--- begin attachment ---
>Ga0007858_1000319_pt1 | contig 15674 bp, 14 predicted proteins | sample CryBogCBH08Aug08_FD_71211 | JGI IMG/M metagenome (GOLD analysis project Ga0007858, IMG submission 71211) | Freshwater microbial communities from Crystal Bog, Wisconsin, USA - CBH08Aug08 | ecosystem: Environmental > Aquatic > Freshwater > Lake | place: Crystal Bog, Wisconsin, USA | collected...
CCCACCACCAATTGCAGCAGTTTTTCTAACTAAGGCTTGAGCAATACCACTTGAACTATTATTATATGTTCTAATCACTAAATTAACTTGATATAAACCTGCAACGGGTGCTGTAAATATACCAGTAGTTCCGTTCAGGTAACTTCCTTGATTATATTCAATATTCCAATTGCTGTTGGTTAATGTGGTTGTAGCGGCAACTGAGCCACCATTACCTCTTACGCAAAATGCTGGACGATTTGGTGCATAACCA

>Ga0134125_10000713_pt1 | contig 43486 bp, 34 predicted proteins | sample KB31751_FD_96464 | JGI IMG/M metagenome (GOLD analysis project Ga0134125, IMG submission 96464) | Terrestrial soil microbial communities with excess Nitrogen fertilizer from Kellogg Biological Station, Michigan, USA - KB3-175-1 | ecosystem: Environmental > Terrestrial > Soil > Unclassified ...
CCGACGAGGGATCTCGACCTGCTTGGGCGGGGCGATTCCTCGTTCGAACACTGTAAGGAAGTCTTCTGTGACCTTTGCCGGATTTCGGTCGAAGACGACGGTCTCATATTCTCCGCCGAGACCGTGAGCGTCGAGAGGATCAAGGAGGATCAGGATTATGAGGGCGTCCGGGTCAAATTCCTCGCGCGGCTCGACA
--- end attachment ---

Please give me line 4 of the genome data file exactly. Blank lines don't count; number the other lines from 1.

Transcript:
CCGACGAGGGATCTCGACCTGCTTGGGCGGGGCGATTCCTCGTTCGAACACTGTAAGGAAGTCTTCTGTGACCTTTGCCGGATTTCGGTCGAAGACGACGGTCTCATATTCTCCGCCGAGACCGTGAGCGTCGAGAGGATCAAGGAGGATCAGGATTATGAGGGCGTCCGGGTCAAATTCCTCGCGCGGCTCGACA